Easy done, we thought. We simply get a linux PCB, use a UART in 8 bit mode and use the parity bit as the 9th data bit, as this guy here suggests. Not very elegant, but it works. Another option would be to get a PCB with 9 bit UART support. There are some of these out there, but this limits the choice of PCBs and creates an unnecessary dependency to the PCB used.

Happy about our first implementation, we connected our terminal to a vending machine. This first test was a big disappointment. The MDB protocol specifies a time window of 5 milliseconds for a slave to answer. We found out that when running our software on an OS like linux, it is more or less accidental wether we could reply in this short time or not. In hindsight, it is now obvious… We thought about changing to a real time OS, but dismissed this because it would have required massive efforts to port and maintain our software.

The only way to go forward was to design our own piece of hardware with a 9 bit UART and a micro controller that acts as a “gateway” between the PCB and the MDB. The MDB2PC was born. The micro controller on the MDB2PC takes care of all the MDB specific timing issues and uses the 9 bit UART to communication with the MBD. On the PCB side, we use a standard 8 bit UART and an internal communication protocol. As a final step, we integrated the MDB2PC with a standard PCB into one piece of hardware and there it was, the AXT1.

Currently, we run this solution in over 500 vending machines and are very happy with the solution. It gives us the flexibility we need to extend our software while still keeping up with the MDB requirements.

Talking to our partners, we found out that most of the companies who want to connect linux or other modern devices to vending machines have the same problems. Therefore, we now provide the MDB2PC as a standalone module. Simply connect your device to the vending machine using the MDB2PC. Or you can use the AXT1 and port your software onto it. Whatever suits your needs, we are open for discussion.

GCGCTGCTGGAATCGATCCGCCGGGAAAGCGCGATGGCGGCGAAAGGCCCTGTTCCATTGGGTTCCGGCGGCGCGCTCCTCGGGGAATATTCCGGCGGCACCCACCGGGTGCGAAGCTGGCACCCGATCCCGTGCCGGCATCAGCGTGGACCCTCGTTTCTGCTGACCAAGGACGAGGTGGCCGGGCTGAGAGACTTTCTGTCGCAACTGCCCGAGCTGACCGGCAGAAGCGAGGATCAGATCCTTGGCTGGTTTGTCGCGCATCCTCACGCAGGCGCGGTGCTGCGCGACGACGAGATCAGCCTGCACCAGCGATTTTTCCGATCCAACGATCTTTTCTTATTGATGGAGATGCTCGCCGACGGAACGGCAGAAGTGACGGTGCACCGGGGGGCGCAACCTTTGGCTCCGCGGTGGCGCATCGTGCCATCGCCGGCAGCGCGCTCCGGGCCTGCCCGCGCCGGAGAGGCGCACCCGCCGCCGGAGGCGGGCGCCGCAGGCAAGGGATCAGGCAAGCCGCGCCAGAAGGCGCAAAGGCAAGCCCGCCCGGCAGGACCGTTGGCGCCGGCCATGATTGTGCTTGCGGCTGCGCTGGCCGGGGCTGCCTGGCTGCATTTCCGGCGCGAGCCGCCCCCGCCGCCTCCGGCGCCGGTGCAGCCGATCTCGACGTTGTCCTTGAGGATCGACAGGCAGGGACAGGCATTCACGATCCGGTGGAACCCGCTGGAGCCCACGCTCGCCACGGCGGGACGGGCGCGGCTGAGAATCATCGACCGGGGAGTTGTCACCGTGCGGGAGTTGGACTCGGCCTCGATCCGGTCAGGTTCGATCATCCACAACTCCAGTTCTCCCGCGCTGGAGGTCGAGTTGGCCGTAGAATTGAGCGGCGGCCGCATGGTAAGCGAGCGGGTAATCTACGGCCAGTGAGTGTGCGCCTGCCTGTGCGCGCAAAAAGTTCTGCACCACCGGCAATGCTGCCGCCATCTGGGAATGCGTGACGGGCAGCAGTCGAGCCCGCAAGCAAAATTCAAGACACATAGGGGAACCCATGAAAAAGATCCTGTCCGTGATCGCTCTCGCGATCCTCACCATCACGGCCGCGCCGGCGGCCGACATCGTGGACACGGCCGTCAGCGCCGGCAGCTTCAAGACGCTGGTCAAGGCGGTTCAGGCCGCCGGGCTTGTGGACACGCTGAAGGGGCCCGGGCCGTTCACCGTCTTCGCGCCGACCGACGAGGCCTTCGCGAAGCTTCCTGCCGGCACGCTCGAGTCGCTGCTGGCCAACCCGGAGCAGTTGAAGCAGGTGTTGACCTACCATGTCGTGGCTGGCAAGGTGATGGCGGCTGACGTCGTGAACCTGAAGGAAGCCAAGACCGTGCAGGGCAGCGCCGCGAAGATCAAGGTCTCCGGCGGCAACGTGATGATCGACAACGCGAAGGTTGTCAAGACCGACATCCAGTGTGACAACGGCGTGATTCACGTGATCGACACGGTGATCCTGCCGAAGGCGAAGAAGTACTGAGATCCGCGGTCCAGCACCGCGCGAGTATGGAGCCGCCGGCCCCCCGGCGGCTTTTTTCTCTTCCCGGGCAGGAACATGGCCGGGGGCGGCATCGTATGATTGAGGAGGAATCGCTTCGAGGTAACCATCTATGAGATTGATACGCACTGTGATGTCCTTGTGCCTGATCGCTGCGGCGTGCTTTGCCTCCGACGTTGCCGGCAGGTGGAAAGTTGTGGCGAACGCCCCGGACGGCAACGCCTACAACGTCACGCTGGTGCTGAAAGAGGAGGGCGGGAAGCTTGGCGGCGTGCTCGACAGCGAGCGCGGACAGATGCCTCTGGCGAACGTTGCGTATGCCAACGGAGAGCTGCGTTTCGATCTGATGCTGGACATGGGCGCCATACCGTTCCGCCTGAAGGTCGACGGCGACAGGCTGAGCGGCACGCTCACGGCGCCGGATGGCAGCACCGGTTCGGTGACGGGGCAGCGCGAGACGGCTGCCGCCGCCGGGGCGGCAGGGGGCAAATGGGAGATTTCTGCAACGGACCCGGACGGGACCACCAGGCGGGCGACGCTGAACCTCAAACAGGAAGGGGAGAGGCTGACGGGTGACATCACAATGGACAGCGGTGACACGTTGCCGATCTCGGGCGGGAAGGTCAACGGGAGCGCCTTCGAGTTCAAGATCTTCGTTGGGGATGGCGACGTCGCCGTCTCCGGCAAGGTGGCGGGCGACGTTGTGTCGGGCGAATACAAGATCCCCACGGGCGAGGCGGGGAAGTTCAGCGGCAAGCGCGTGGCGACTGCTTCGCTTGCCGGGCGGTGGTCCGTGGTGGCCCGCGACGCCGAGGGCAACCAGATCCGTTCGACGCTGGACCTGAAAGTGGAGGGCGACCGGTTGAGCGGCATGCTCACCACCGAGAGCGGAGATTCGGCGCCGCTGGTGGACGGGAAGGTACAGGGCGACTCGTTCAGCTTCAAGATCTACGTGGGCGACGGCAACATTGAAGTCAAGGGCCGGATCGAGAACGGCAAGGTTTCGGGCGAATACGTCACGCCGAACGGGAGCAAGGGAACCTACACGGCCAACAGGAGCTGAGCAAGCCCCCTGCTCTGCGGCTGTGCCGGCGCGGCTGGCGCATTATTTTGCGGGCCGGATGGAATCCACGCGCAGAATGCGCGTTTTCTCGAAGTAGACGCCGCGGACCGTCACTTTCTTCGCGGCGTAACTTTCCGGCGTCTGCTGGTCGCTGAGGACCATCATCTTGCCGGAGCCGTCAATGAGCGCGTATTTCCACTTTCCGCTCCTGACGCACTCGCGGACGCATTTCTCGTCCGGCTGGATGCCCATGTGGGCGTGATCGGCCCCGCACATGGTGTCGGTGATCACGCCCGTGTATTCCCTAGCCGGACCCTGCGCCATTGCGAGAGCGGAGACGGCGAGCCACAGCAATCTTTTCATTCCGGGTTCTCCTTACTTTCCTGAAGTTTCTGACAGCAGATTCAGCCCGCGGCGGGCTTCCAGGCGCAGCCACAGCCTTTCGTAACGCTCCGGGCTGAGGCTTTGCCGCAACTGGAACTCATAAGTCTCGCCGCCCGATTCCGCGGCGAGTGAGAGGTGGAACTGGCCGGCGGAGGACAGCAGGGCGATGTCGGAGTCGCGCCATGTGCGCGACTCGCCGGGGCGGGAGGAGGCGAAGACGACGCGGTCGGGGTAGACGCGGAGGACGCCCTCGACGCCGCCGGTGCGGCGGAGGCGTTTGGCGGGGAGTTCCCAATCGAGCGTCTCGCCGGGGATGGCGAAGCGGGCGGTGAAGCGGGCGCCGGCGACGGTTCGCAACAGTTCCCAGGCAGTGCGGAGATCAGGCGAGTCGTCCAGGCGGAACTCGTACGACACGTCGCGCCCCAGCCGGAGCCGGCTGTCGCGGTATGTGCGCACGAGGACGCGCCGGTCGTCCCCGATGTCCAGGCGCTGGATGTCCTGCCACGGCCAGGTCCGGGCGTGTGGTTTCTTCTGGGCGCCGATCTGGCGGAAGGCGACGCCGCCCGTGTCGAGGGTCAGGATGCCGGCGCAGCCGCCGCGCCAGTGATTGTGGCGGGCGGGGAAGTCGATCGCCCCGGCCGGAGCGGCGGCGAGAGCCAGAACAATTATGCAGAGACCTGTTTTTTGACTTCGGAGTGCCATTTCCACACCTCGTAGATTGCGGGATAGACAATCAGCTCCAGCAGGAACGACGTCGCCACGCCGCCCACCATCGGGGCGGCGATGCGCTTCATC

If you have had similar problems or are looking for a solution in this area, please share with a comment.

Visa plans to accelerate acceptance/use of EMV cards in U.S.

EMV Deployment Map (September 2010)

In Summer 2011 Visa announced plans to accelerate the acceptance and use of EMV cards throughout the U.S. EMV cards are also known as IC or Chip cards. This announcement was no surprise as EMV has been a long accepted standard through Europe and Asia. However, to make the entire network EMV ready requires all the participants in the market to adapt their systems. Chip cards will need to be issued, the acquirer/processors must adapt their host systems and the terminals at the POS will need to be replaced.

Accompanying the announcement Visa published a road map stating the following:

  1. Visas Technology Innovation Program (TIP) will be expanded into the U.S., effective October 2012.
    This means Visa will waive the annual validation of a merchant’s PCI/DSS compliance, as long as at least 75% of the merchant’s transactions originate from dual-interface EMV terminals. Dual-interface terminals are terminals that can process contact and contactless EMV transactions.
  2. All participating acquirer/processors have to make their systems EMV ready by April 2013.